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College Students, Academic Advisers Increasingly Engaging in Recession-proof Career Planning

The recession has guided Americans’ decisions about travel, health care and even what brand of soda to purchase. So it makes sense that, as the country has shed some 3.6 million jobs during this recession, college students and academic advisers are increasingly engaging in recession-proof career planning.

Today, more students are stepping onto campuses with early questions about where their education will fit, says Charlie Nutt, executive director of the National ACademic ADvising Association.

He says the role of academic adviser has evolved to not only understand what majors exist but to understand the concept of career development. He identifies a growing trend of stronger collaboration between the academic advising and career development centers on college campuses. In some cases the centers have merged.

“I think students who are coming in are having those discussions (about future employment) and are having them more than they have in the past,” Nutt says.

Students’ fixation on the future has changed the way schools help them prepare for the next step. “Advising has changed to encourage students to think about skills for the future and to anticipate jobs that may surface by the time they graduate,” Nutt says. “It’s not so much the major as it is the skills and the abilities that you leave college with.”

Many recession-proof careers don’t require four years and thousands of dollars worth of education. names pharmaceuticals, Internet sales, information technology and accounting among the most in-demand jobs. And according to the Robert Half International Salary Guide, office training and administration is the most in-demand skill of 2009. Education for these careers can largely be obtained by securing an associate degree or certificate from a community college or vocational school.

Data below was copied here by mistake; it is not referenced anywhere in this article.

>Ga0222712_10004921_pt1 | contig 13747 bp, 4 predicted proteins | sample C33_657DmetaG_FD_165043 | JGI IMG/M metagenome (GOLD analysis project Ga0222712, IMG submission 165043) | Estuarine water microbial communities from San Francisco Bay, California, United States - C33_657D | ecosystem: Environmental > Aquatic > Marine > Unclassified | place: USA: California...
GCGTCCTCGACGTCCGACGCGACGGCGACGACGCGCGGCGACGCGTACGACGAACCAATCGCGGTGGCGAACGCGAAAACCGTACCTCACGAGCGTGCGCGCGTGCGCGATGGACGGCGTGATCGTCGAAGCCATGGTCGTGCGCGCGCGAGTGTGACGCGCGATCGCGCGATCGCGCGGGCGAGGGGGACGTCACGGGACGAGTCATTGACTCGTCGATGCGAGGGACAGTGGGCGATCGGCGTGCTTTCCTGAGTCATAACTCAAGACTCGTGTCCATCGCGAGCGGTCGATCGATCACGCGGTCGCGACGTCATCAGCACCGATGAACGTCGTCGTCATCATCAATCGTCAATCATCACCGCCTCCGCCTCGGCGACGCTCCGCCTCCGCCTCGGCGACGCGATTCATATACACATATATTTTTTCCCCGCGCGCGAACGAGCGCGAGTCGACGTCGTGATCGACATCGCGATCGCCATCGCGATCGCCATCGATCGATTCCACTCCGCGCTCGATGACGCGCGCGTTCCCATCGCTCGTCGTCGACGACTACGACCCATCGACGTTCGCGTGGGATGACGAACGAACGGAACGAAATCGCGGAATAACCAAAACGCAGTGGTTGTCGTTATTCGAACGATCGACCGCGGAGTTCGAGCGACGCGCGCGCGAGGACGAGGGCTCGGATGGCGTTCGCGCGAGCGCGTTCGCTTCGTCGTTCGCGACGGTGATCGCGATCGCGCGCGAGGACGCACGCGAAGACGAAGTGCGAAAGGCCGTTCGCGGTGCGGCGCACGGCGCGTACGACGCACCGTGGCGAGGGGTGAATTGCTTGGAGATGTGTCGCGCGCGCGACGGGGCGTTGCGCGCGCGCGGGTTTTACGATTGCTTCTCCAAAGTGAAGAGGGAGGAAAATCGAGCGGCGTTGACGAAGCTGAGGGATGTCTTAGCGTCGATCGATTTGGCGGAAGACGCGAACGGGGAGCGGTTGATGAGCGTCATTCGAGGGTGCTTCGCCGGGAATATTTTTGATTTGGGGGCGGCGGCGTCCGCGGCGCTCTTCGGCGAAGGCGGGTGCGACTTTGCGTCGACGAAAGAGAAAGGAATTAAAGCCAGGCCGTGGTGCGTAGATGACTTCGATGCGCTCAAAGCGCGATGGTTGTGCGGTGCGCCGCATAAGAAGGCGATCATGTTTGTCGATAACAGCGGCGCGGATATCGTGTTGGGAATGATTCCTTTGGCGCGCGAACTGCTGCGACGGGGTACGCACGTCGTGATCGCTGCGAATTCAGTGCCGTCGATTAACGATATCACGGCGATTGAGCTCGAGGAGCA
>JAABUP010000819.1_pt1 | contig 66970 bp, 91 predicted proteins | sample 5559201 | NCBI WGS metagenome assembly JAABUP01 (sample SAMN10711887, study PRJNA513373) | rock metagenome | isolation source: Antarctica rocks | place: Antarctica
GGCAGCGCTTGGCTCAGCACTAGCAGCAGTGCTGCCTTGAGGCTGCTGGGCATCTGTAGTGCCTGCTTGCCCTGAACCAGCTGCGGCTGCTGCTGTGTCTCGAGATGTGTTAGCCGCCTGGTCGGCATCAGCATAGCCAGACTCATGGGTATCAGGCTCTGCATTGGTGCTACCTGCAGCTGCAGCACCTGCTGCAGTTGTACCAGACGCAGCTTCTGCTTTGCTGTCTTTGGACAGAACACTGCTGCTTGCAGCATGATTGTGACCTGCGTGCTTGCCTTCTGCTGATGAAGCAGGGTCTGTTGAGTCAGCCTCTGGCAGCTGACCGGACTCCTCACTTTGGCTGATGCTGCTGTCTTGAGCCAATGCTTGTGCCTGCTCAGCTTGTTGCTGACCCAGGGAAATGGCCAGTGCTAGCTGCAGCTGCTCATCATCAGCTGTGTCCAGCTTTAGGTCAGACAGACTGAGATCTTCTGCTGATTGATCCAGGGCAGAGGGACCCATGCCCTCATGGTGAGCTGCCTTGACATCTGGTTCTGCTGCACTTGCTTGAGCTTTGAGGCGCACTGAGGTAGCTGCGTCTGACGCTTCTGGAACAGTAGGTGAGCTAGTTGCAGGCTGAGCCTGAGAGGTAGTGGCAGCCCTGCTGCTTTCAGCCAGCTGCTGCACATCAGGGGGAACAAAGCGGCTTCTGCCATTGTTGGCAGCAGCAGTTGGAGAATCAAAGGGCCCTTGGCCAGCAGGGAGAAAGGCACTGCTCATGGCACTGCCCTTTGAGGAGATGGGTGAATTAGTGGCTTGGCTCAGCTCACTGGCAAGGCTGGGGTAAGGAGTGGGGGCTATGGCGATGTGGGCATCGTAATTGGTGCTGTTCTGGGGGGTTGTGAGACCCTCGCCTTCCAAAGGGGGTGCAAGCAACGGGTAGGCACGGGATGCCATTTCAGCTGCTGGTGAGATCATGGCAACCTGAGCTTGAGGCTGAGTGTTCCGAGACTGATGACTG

Because President Barack Obama’s stimulus package has generated a demand for jobs in the industries of science and technology, community colleges and vocational schools have seen record enrollment as Americans seek the swift and specific education needed to secure such jobs, Community College Times reports.

Nonetheless, Katherine Stahl, executive director of American University’s career center, still advises students to pursue their passions but to be realistic about their choices. “You don’t want people artificially lining up a career that doesn’t interest them. [But] you want them to think out of the box,” she says. It’s about “being intelligent and thinking about what the world needs and how I can be a part of it.”

The trend she sees among AU students is the desire for public service jobs. “We have a lot of students who are really interested in public service and there’s a huge surge in the country of public service,” Stahl says, noting the surplus of federal jobs created by the stimulus. The expansion of agencies like Housing and Urban Development, the Department of Personnel and the U.S. General Services Administration generate space for a variety of careers in business, psychology and law.

But the grab-a-job-and-go approach to college raises questions about its importance as a place for life-long learners. Nutt says he doesn’t believe the current job market will diminish the value of college. He says postsecondary institutions are responding to the immediate need to put Americans to work but the fundamental value and tradition of college is a mainstay.

“Right now the key issue is getting back into the work force,” he says. “But what’s going to make the difference in moving forward? It’s going to be that baccalaureate degree.”

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